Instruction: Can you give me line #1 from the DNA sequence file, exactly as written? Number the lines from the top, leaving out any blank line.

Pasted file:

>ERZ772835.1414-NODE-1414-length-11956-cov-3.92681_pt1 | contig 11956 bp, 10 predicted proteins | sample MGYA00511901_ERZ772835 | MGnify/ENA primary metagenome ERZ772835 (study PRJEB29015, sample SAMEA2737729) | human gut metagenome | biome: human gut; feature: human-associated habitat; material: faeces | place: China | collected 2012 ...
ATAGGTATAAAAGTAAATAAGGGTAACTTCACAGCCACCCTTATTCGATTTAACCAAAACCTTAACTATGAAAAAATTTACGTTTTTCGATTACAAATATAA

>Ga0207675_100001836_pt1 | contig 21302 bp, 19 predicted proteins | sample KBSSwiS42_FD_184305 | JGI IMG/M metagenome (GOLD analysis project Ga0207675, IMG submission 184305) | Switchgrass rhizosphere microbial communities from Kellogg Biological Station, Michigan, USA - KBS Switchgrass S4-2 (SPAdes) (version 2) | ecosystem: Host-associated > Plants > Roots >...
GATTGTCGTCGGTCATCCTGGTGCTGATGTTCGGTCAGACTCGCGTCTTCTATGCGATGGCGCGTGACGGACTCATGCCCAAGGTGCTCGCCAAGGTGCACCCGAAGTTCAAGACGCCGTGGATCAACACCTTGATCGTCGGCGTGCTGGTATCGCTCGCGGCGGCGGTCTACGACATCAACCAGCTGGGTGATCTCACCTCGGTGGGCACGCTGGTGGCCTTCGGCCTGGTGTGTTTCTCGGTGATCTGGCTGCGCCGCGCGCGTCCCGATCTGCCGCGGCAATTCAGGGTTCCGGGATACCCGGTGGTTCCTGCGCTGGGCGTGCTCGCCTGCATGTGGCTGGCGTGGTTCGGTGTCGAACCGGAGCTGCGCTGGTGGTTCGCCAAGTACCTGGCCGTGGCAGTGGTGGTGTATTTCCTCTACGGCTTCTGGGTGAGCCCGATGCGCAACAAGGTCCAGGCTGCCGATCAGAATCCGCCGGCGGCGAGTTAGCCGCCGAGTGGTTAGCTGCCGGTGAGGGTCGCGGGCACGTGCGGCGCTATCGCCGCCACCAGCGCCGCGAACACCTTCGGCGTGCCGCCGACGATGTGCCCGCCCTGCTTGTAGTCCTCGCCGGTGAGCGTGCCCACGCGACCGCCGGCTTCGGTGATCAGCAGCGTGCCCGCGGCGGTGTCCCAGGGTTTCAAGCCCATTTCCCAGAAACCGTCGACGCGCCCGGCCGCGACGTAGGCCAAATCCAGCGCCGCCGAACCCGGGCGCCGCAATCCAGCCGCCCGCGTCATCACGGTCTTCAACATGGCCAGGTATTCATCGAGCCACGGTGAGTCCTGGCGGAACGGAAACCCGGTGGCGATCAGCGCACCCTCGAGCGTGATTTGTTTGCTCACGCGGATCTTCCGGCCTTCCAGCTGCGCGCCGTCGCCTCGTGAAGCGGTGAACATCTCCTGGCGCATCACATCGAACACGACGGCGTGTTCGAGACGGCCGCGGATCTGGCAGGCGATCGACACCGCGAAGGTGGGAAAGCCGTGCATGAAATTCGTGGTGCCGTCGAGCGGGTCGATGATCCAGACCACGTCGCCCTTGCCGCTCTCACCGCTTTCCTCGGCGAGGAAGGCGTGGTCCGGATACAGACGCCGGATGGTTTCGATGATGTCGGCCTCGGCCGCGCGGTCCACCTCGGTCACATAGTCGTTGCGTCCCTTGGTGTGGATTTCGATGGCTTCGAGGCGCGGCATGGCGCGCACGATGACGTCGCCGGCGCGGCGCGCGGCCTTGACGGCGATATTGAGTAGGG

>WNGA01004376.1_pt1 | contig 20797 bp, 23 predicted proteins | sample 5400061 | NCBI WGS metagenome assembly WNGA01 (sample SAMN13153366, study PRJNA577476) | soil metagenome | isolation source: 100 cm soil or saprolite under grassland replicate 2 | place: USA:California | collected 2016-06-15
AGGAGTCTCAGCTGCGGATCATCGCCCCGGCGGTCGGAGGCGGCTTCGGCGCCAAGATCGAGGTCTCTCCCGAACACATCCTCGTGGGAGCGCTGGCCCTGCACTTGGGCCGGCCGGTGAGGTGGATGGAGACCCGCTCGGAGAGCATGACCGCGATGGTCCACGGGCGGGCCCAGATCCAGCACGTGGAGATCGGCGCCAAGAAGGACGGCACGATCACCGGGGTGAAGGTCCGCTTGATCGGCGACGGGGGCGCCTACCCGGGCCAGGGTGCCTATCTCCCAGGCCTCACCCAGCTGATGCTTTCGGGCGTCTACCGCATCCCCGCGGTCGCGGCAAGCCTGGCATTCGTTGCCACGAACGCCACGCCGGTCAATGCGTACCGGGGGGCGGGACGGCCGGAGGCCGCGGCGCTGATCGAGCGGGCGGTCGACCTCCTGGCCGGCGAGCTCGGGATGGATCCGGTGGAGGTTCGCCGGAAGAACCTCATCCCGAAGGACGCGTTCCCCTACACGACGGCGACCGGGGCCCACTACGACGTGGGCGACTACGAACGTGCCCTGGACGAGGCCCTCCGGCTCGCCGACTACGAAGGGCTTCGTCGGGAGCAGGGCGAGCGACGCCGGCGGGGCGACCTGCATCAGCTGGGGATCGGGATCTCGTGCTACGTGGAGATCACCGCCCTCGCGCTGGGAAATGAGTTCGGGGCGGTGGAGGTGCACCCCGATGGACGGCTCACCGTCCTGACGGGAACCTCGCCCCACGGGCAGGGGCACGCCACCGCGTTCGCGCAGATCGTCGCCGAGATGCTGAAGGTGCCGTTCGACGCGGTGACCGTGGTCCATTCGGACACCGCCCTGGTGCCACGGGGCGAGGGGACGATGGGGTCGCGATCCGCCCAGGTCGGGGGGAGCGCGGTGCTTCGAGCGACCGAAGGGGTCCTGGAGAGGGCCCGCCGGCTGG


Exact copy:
>ERZ772835.1414-NODE-1414-length-11956-cov-3.92681_pt1 | contig 11956 bp, 10 predicted proteins | sample MGYA00511901_ERZ772835 | MGnify/ENA primary metagenome ERZ772835 (study PRJEB29015, sample SAMEA2737729) | human gut metagenome | biome: human gut; feature: human-associated habitat; material: faeces | place: China | collected 2012 ...